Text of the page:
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For many parents, handing over the car keys to their teenage children leads to feelings of apprehension, especially those first few times. The National Highway Traffic Safety Administration (NHTSA) reports that motor vehicle crashes are the main cause for teen deaths in this country; the teen fatality rates are three times more than for older drivers.
Once school lets out, the summer months present more driving opportunities, and teens must be experienced and prepared for unforeseen circumstances that can occur while they are driving. With teens driving to their summer jobs, weekends away, and driving at night, the roads can become quite dangerous for these young drivers. Though every new driver is required to pass written and road tests, extra support and practice can be helpful.
In order to instill safe driving habits in their teenage children, parents should be closely involved throughout the driver education process. This is key to decreasing the risk of accidents during the summer and throughout the year. Even though they are at the age when they relish their freedom, teenagers are still influenced by their parents and will absorb this useful knowledge.
Each state has its own set of teenage driving laws. Many have a Graduated Driver Licensing (GDL) program, which eases them into full driving privileges. They start with a learner stage, which entails supervised driving before their driver’s test; intermediate, where some unsupervised driving permitted; and full privileges with a standard driving license. Parents should familiarize themselves with these stages. GDL laws also include restrictions such as limited driving hours, number of passengers in the vehicle, and cell phone usage.
Parents should also consider the type of vehicle their teen will be driving. A large truck or powerful sports car may not be the right choice; something smaller and closer to the ground is more manageable. Drivers should also understand the basics of vehicle maintenance, such as checking tire pressure and fluids. Cars can overheat in high summer temperatures or break down, which can be problematic if the teenager is far from home.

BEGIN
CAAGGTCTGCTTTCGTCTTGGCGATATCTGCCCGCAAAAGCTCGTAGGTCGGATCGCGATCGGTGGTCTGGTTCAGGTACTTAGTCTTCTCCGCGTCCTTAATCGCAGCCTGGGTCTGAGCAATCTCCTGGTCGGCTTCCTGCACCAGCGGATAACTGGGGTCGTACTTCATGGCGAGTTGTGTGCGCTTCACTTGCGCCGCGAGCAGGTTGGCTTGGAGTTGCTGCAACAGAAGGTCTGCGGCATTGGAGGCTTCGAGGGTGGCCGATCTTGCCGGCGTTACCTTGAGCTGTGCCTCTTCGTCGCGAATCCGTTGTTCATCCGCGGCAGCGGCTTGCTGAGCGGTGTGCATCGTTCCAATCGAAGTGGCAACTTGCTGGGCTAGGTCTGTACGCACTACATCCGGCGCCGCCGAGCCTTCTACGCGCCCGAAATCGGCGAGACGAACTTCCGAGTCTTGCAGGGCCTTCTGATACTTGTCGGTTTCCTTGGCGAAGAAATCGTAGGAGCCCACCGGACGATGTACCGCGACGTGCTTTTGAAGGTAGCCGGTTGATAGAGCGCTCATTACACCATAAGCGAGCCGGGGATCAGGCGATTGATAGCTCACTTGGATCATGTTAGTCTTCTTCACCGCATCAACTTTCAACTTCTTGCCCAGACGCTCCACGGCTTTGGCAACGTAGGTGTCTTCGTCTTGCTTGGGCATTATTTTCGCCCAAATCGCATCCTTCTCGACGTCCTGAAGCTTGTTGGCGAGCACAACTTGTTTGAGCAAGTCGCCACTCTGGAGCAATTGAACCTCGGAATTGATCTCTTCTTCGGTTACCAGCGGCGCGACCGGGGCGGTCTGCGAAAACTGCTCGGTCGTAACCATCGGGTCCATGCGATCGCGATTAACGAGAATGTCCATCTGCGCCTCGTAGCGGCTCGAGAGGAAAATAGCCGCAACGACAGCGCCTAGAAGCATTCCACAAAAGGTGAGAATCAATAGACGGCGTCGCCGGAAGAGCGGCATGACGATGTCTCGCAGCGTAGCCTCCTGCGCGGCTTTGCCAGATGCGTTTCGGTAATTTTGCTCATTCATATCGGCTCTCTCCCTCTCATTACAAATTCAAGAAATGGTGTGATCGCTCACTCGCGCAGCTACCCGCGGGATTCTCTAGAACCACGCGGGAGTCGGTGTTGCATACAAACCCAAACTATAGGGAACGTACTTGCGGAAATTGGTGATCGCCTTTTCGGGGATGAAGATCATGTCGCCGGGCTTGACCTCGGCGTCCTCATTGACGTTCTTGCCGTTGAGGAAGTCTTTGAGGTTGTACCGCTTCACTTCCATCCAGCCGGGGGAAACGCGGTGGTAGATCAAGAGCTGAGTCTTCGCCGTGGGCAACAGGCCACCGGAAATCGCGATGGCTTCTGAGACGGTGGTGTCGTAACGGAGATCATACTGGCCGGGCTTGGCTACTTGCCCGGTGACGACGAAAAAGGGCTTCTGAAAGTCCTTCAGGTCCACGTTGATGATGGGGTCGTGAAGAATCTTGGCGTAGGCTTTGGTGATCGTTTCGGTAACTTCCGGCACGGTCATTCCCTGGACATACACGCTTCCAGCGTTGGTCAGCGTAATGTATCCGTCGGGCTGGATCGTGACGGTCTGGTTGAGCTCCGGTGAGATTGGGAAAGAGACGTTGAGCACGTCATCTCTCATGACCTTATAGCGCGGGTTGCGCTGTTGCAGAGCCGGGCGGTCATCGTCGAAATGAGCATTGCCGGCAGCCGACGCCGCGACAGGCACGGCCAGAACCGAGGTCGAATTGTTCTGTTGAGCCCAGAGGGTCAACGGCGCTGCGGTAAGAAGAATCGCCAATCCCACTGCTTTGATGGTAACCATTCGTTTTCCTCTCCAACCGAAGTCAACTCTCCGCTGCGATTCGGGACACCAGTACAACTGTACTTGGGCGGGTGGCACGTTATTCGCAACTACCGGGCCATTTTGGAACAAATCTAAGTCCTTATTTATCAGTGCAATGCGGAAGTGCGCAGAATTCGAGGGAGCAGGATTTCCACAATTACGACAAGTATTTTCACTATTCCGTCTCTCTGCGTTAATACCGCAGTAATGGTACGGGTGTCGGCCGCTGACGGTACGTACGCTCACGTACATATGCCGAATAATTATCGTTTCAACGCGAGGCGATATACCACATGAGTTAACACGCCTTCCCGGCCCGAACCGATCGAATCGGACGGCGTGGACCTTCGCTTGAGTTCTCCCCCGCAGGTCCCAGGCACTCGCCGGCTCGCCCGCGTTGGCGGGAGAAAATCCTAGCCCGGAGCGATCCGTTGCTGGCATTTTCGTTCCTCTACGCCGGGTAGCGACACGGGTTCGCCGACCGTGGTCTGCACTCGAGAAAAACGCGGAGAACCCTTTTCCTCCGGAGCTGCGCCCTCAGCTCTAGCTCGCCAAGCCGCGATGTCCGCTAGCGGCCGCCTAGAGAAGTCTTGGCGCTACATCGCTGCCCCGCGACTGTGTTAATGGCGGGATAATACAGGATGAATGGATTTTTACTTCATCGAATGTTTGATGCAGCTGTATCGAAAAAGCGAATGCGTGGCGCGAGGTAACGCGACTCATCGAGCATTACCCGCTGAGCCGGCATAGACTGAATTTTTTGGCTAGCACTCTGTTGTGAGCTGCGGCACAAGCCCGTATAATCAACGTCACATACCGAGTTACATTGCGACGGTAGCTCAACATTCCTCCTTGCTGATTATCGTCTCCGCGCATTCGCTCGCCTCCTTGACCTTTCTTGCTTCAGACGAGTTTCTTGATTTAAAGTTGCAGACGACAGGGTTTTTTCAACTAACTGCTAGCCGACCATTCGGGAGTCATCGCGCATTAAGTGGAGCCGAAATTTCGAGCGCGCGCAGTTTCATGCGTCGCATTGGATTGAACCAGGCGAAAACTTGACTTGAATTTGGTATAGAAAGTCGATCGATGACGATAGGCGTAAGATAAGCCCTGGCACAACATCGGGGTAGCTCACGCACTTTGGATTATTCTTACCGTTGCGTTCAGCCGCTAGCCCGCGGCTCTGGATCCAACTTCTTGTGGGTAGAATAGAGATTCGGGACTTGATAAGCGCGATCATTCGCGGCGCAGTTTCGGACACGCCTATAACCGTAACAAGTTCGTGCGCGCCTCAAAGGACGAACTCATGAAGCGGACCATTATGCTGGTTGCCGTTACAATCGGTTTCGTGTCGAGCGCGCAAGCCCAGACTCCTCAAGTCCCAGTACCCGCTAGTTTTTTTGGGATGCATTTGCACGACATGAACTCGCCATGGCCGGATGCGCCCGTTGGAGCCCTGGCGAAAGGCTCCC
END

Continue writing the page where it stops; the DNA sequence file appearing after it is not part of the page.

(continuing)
The importance of wearing a seat belt cannot be stressed enough. According to the Centers for Disease Control and Prevention (CDC), drivers wearing seat belts reduce their chances of getting seriously injured in an auto crash by half. There are also new technologies that parents can use to monitor their teen’s driving behaviors, including driving speeds and locations.
Teenagers are faced with endless distractions when driving, especially in the summer. The necessity of keeping cell phones turned off, music turned down, and having other passengers stay calm should be reinforced. Reducing the amount of night driving is also important, since that is when a large percentage of teenage driving accidents occur.
Parents should also remember to strongly discourage driving under the influence and speeding, while encouraging a respect for other drivers who share the road. Naturally, parents should also set a good example by exhibiting these safe behaviors themselves.
Parents need to be especially vigilant when their teenagers start to drive, and we can help if you or anyone in your family needs a qualified Wilmington car accident lawyer. Call Rhoades & Morrow at 302-427-9500 or complete an online form today for a free consultation. Located in Wilmington, Milford, and Bear, Delaware, we serve clients throughout the state, including the areas of Elsmere and Seaford.
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